Food Producer Files $20m Lawsuit Against Oracle

Food Producer Files $20m Lawsuit Against Oracle
P.J. Jakovljevic - March 6th, 2000

Event Summary

On February 11, a US agricultural co-operative filed a $20 million lawsuit against Oracle, alleging fraud, negligent misrepresentation, malpractice, and breach of contract. California based Tri Valley Growers (TVG), which processes and markets its members' fruit and vegetables, claims that the database giant failed to fulfill its contract to modernize the company's production and management systems using its enterprise resource planning (ERP) applications.

Jeffrey Shaw, TVG's president and chief executive, said: "I have never sued anyone in my life, and we certainly wanted to avoid litigation, but Oracle's refusal to be reasonable with our request after all of its promises and commitments left us no choice." The $800 million company hired Oracle in November 1996 to computerize and integrate its operations that span from raw product delivery to finished goods distribution. But according to the lawsuit, Oracle's consumer packaged goods (CPG) application never worked and could not even be installed on TVG's computers. When TVG installed Unix machines, the software would not work on those either. Instead, TVG had to modify and maintain its legacy system.

The company is currently implementing SAP, which Shaw says should be finished in May.

Shaw continued: "We trusted Oracle was selling a commercial product that worked. As we found out, not only did the product not work for us, but also a working ERP package did not even exist at the time it sold the product to us. I am completely baffled that Oracle thinks it can get away with this." According to TVG, Oracle had indicated that it had sold similar software to other packaged goods companies and would license, install, and support the software. Oracle refused to comment on the lawsuit.

TVG intended to use the software at its nine factories, which employ more than 9,500 workers, to process more than one million tons of fruit and vegetables annually. The company, founded in 1932, distributes products domestically and internationally.

Market Impact

It is not a secret any more that a large number of ERP implementations do not live up to their expectations. More importantly, implementation problems are often a major cause of short revenues and missed earnings. Most of these problems never make it to the front page because either a more convenient and less embarrassing scapegoat exists (Y2K) or the company cannot reliably trace the problem back to the software or implementation.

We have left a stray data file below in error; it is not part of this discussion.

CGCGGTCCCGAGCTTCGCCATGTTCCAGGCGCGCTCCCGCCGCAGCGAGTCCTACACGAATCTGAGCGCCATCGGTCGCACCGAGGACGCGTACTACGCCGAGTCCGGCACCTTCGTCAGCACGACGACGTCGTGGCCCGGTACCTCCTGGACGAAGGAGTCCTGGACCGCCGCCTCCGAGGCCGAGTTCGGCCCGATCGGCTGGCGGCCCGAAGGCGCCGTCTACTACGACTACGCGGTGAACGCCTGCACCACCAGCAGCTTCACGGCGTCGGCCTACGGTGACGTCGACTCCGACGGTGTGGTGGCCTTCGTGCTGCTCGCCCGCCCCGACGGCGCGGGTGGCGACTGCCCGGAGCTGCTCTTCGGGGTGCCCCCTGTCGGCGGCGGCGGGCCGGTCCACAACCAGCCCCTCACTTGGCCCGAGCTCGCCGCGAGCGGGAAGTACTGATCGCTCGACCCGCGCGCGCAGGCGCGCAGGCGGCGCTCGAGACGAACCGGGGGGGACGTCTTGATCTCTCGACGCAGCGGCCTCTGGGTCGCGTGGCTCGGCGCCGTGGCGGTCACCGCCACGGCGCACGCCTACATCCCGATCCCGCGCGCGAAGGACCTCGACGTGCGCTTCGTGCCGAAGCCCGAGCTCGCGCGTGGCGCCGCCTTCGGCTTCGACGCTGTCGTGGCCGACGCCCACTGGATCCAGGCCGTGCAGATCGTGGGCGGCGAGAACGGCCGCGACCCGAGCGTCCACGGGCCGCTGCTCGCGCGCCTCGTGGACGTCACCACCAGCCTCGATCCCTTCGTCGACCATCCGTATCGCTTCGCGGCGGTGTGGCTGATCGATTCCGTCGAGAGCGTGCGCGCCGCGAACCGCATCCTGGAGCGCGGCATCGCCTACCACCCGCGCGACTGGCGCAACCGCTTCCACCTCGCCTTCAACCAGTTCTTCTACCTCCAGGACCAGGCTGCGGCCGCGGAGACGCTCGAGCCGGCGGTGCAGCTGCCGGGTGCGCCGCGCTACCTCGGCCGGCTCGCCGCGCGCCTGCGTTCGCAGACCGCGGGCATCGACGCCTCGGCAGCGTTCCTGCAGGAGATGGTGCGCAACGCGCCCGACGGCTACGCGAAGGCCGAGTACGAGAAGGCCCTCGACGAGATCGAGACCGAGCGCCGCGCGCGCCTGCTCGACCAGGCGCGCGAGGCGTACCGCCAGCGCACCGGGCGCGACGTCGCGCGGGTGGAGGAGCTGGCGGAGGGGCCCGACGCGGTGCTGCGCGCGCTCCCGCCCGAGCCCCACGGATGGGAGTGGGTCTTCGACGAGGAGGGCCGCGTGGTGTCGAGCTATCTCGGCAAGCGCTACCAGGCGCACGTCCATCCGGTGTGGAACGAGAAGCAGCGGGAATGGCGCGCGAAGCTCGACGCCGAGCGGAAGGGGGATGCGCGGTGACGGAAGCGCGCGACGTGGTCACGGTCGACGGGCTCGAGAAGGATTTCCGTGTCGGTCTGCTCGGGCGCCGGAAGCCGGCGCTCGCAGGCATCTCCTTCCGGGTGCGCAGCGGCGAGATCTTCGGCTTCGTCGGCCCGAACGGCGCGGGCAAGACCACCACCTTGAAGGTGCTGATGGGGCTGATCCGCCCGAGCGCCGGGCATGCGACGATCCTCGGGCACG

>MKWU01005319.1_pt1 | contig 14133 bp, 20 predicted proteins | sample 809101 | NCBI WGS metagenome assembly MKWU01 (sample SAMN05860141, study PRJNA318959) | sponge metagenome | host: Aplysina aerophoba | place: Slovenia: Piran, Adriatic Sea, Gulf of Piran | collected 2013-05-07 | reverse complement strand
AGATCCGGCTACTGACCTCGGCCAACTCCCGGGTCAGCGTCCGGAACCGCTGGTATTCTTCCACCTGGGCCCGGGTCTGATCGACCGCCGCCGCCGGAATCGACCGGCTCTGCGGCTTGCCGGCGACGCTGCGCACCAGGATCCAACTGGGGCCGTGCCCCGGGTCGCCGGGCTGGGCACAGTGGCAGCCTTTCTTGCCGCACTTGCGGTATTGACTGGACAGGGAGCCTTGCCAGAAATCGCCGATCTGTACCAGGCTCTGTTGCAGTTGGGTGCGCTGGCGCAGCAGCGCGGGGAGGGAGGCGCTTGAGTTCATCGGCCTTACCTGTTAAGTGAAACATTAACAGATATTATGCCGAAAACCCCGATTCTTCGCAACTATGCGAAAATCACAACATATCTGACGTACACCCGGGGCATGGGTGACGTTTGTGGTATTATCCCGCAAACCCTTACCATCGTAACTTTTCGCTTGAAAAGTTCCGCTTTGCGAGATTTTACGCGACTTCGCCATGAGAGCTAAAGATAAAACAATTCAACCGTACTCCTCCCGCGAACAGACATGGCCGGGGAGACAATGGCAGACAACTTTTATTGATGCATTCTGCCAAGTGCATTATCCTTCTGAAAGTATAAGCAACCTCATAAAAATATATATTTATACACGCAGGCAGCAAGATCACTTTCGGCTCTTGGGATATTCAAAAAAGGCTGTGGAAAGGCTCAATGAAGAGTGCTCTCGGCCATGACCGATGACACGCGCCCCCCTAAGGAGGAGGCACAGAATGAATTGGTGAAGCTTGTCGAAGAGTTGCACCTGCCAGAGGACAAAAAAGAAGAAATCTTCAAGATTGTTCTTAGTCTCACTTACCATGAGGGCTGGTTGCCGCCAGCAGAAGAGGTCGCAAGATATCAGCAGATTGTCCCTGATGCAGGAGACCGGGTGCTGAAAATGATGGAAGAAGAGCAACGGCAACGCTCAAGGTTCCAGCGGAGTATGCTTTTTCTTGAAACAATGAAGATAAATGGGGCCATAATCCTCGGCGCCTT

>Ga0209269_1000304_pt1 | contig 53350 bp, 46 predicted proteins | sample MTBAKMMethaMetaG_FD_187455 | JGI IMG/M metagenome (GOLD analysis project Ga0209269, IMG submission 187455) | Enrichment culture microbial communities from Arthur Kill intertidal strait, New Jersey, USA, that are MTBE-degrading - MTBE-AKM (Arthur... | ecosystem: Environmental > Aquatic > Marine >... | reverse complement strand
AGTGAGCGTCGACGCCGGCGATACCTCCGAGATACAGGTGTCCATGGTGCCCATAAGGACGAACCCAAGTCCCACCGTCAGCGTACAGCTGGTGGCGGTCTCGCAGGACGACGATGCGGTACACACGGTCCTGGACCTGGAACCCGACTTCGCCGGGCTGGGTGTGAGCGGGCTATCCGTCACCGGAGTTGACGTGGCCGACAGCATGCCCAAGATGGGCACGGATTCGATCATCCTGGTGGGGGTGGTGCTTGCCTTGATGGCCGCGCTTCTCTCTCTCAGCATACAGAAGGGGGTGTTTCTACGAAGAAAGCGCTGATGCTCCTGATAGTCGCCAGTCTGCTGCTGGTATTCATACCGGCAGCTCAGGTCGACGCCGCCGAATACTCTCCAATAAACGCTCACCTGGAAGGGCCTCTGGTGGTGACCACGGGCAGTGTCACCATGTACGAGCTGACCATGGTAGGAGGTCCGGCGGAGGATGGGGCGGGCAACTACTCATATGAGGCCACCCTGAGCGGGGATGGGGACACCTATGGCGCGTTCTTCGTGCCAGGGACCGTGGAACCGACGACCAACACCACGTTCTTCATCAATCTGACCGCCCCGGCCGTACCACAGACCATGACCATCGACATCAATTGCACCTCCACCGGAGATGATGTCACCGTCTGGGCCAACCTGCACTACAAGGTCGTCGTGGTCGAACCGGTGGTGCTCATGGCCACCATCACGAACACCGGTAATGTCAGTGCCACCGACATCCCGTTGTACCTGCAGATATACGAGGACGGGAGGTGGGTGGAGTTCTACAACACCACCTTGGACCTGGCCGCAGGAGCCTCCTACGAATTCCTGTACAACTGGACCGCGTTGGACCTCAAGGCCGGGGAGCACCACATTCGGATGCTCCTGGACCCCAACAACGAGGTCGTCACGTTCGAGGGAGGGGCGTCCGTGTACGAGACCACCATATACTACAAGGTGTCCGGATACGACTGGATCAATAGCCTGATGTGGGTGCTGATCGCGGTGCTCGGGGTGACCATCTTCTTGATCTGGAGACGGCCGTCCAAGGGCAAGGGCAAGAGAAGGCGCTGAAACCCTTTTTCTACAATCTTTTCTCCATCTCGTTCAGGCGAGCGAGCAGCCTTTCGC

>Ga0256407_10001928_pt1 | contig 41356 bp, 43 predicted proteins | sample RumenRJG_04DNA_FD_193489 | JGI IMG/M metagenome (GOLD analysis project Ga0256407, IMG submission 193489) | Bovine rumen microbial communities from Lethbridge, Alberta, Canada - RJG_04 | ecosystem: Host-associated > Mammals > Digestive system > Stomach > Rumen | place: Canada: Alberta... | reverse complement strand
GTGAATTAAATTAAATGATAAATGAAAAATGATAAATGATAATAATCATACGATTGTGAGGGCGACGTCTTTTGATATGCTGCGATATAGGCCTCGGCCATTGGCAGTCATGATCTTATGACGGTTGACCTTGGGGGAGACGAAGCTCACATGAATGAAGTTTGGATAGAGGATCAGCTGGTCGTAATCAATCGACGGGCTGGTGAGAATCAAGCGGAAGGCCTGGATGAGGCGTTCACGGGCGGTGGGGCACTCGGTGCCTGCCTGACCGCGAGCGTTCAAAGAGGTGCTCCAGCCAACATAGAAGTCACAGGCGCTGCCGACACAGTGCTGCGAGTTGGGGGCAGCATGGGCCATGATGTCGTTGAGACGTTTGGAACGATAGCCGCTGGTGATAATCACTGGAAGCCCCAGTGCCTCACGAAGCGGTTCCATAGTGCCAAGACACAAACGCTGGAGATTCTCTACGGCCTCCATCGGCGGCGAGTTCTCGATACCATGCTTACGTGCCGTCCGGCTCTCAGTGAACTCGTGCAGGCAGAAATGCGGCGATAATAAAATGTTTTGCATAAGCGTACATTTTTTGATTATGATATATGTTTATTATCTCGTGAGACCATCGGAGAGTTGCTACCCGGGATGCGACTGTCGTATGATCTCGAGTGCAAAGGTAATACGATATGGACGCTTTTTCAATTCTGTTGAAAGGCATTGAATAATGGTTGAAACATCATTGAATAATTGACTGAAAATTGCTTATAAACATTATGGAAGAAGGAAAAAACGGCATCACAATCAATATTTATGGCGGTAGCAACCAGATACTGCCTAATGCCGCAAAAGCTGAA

While we abstain from speculating which side is right or wrong at this stage, and while the amount of compensation demanded by TVG is less than one one-hundredth part of Oracle's annual costs for sales and marketing, this is bad news for Oracle. Moreover, we believe this and earlier bad news may have greater market consequences for larger ERP vendors than one would initially imagine.

These news will make it much more difficult for big ERP vendors to make inroads into the much coveted mid-market territory, where the prospective clients are forced to be cost conscious. One would indeed be hard pressed to find similar news involving a nimble mid-market ERP vendor, with a proven focus in a particular industry. Moreover, some mid-market ERP players go so far in their sales campaigns as to offer 50% software license payment deferral until successful project signoff.

User Recommendations

The foundation of any ERP implementation must be a proper exercise of aligning customers' IT technology with its business strategy, and subsequent software selection. Whatever the outcome, TVG's problems should serve as a warning to all users who are involved in implementations. Users involved in selections or early project planning should seek expertise from professionals who understand the pitfalls of implementations and can offer guidance. Otherwise, they risk repeating TVG's hardships.

IT organizations should conduct a detailed ERP software selection process where all critical business requirements are identified and pinpointed. Vendors' vertical focus and a number of reference sites within the users' industry should be thoroughly scrutinized. The scripted scenario demonstration phase of an ERP selection process is the perfect opportunity to put potential ERP packages through their paces, and we urge users to exercise this prerogative. Finally, users are strongly advised to require fixed time and cost contract commitments from both vendors and their affiliates.


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